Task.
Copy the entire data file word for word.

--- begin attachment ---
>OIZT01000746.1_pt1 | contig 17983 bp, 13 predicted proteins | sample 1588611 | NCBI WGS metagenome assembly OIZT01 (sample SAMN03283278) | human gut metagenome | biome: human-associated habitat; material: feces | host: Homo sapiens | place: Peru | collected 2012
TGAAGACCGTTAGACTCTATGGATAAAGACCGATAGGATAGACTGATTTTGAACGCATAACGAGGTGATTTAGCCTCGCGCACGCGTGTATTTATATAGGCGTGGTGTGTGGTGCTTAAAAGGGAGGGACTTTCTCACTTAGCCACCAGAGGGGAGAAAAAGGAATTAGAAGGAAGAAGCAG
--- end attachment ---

>OIZT01000746.1_pt1 | contig 17983 bp, 13 predicted proteins | sample 1588611 | NCBI WGS metagenome assembly OIZT01 (sample SAMN03283278) | human gut metagenome | biome: human-associated habitat; material: feces | host: Homo sapiens | place: Peru | collected 2012
TGAAGACCGTTAGACTCTATGGATAAAGACCGATAGGATAGACTGATTTTGAACGCATAACGAGGTGATTTAGCCTCGCGCACGCGTGTATTTATATAGGCGTGGTGTGTGGTGCTTAAAAGGGAGGGACTTTCTCACTTAGCCACCAGAGGGGAGAAAAAGGAATTAGAAGGAAGAAGCAG